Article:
So, the unthinkable has happened: your corporate server (or maybe just a few employees) has been infected with ransomware. At least you're not alone. A recent survey found that 47 percent of companies in the United States experienced a “ransomware incident” in 2016. Today, ransomware is not only commonplace, it's on the rise. And since many of these criminals continue to operate with zero consequences, it's likely such crimes will not only increase in frequency and severity, but also become a standard part of a company's daily threat landscape.
How well you prepared for a ransomware attack will have a huge impact on how quickly and effectively your company can recover. You could pay the ransom, of course, but there is no guarantee that the hackers will honor the “agreement” and release your data—after all, why would a criminal suddenly start playing
by the rules, when they already have your money? While it's critical to ascertain where the weak points are within your organization and to shore up your defenses against future attacks, your most immediate task is to limit the damage and roll back your systems to a time prior to infection.
Before You're Attacked
Ransomware recovery options are far more limited if no preparation has been done before the attack. Each step below represents an action you can take today that will help reduce the impact of ransomware and other malware attacks on your company's systems, and enable you to create a viable recovery plan. By quickly restoring data from time-indexed copies, organizations will be far less vulnerable to costly and debilitating ransom demands.
1. Protect Distributed Data: “How”
An enterprise-grade automated data protection solution that performs regular backups across devices, desktops, and cloud apps, such as Office 365, will protect distributed data and act as an insurance policy in case of a ransomware strike or other intrusion. Make sure to select a cloud-based backup solution, as it provides off-site storage. Leveraging any of the Amazon Web Services (AWS) or Microsoft Azure storage locations not only provides the necessary off-site capabilities, but also complies with local data residency laws by storing all of your data in the same region.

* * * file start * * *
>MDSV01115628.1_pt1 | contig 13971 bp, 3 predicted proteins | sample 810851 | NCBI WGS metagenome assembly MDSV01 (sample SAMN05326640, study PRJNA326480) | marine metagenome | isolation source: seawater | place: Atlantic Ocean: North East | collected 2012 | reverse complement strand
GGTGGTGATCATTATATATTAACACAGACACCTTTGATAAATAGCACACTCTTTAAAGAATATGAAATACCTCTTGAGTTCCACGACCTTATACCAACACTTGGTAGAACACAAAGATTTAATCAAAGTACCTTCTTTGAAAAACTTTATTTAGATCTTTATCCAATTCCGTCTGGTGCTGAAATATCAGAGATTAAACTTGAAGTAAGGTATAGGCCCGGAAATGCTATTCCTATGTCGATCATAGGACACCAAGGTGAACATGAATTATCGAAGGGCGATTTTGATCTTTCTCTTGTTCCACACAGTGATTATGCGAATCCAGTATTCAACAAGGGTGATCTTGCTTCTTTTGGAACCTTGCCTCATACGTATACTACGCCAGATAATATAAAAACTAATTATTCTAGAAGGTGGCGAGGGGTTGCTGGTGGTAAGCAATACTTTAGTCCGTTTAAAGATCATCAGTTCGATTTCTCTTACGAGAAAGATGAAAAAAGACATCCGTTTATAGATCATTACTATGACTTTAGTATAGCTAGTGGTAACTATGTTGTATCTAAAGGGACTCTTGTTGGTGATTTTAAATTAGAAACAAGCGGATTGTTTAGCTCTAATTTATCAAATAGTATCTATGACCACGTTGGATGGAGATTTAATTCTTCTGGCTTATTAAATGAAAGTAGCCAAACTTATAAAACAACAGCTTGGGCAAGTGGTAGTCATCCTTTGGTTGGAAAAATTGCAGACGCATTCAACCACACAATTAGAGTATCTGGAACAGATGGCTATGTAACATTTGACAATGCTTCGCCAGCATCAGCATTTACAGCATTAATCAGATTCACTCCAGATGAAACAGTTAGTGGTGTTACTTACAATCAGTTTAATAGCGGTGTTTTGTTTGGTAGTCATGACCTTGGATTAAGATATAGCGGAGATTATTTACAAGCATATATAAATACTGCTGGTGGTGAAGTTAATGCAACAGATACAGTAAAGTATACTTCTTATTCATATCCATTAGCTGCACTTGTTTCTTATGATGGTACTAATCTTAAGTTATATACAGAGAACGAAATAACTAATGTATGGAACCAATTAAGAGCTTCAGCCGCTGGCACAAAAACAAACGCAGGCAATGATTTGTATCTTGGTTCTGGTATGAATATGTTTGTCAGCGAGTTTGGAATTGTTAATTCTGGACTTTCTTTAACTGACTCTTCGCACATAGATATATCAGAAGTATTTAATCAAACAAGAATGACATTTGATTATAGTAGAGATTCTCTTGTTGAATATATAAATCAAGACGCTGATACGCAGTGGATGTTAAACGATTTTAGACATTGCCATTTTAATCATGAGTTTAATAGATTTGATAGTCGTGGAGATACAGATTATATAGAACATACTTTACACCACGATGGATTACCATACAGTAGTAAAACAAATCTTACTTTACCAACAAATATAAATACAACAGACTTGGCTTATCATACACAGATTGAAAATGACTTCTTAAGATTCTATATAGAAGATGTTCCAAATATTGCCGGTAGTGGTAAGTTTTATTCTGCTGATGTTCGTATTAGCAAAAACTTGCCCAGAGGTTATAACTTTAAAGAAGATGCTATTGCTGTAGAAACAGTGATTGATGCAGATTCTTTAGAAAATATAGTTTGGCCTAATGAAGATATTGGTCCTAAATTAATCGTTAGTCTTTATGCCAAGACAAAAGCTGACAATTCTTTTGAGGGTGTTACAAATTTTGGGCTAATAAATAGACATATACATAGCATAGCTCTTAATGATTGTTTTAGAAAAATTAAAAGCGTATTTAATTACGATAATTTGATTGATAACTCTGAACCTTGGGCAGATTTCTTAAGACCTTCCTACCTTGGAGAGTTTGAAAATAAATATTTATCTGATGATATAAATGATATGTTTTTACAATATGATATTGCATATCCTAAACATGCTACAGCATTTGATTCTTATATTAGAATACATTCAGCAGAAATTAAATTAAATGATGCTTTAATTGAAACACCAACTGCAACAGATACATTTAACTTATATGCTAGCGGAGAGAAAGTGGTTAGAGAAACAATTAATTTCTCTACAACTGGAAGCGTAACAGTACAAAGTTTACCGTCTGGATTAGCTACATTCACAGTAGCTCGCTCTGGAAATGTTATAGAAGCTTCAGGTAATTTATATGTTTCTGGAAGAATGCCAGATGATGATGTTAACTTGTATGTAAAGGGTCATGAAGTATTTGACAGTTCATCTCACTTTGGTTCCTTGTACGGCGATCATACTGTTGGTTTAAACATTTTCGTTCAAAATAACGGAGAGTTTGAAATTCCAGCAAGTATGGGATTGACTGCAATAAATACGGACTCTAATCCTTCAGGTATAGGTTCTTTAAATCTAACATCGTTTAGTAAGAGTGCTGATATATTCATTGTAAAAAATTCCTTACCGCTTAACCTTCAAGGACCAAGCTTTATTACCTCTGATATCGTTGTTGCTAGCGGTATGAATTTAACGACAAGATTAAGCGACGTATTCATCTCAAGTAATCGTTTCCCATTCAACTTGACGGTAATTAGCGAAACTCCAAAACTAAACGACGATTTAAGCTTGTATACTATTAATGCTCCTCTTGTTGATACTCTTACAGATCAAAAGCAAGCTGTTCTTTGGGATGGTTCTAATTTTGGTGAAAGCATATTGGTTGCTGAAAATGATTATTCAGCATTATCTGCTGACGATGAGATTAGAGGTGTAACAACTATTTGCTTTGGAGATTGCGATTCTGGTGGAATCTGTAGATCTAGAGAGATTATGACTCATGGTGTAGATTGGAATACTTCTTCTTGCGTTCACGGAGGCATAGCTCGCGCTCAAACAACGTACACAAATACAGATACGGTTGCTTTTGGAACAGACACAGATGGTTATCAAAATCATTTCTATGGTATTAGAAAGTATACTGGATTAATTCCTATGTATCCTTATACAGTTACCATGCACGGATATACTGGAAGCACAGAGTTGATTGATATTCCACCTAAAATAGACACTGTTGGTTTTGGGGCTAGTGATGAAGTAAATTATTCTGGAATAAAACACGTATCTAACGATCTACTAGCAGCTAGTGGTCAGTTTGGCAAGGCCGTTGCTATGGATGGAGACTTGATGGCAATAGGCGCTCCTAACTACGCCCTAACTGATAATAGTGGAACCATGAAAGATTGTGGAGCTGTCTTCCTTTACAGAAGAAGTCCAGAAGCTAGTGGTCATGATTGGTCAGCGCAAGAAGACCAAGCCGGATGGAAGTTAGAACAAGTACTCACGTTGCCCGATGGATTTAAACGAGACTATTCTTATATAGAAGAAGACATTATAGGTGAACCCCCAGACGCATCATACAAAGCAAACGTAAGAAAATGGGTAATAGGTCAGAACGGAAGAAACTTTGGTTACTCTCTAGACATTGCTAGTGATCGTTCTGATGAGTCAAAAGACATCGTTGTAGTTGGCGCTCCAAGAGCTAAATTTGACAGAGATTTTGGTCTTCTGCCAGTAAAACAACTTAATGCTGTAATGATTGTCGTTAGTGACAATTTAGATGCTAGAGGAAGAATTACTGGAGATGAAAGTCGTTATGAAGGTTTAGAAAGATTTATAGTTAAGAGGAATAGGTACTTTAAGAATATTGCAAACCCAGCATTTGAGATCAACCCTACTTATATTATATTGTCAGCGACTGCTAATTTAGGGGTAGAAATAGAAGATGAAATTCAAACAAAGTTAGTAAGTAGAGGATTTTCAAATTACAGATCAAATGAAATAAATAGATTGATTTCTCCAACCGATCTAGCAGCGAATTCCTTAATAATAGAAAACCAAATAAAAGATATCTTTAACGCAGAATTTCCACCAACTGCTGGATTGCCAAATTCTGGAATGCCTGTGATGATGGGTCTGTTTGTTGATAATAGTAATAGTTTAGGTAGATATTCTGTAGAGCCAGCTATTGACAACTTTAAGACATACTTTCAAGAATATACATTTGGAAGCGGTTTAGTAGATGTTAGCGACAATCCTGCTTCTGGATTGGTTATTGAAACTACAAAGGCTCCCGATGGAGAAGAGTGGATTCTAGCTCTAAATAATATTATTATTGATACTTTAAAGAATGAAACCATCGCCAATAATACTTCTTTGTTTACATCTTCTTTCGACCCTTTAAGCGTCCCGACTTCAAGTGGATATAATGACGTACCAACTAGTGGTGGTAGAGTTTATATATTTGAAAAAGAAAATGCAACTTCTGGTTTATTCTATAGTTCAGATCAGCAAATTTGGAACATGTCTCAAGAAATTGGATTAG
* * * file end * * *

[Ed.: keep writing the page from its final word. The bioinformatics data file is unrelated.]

2. Backup Distributed Data: “Who”
Does your current backup plan cover 100 percent of your user base, including geographically distributed teams? To reduce your exposure to potential data loss, review and validate the deployment scope of your backup plan to ensure your chosen solution deploys automatically to all end users who need protection. At a minimum, you should confirm that key users are covered by your data protection policy.
3. Review the Scope of Your Data Backup: “What”
What are you backing up? You're probably protecting desktops and email, but what about other sources where business critical data is generated and stored, like Office 365 or G Suite? Make sure you are capturing user-specific data sets such as profiles, system and app settings, and/or folders, so that employees can get back to work as quickly as possible. We highly recommend that you review, validate, and modify backup content as needed to ensure that all important data for protected users can be restored. If you need a more comprehensive plan, consider creating custom folders where users can store data for backup to further reduce data loss.
4. Check Backup Frequency Across Distributed Teams: “When”
How often are you backing up? Every two days? Eight hours? Four hours? Do you need an even more aggressive schedule for executives? Review, validate, and modify backup frequency if needed to ensure that automated replication of mission-critical data is periodically completed for all protected users. As a general rule, we recommend that you backup data, at a minimum, once every four hours, and every two hours for key users. You may also want to select a different backup frequency depending on the requirements of specific users and teams.
5. Validate Your Retention Policy: “How Long?
How long are you keeping your backups? 14 days? Six months? Today's ransomware is more intelligent than ever and can lie dormant and do additional damage interfering with backups. The longer your retention window is, the more likely it is that data will be recoverable.
Review, validate, and adopt a longer retention policy if needed to meet internal objectives and ensure a sufficient Recovery Point Objective (RPO), especially for key people and departments.Your data retention policy will vary depending on your industry, regulations, and internal IT policies— IT, legal, and compliance teams may need to weigh in on data retention needs. And of course, organizations should always be leery if your backup software starts reporting "failed backup."
6. Test Your Backups and Reassess Policies Periodically: “Looking Ahead”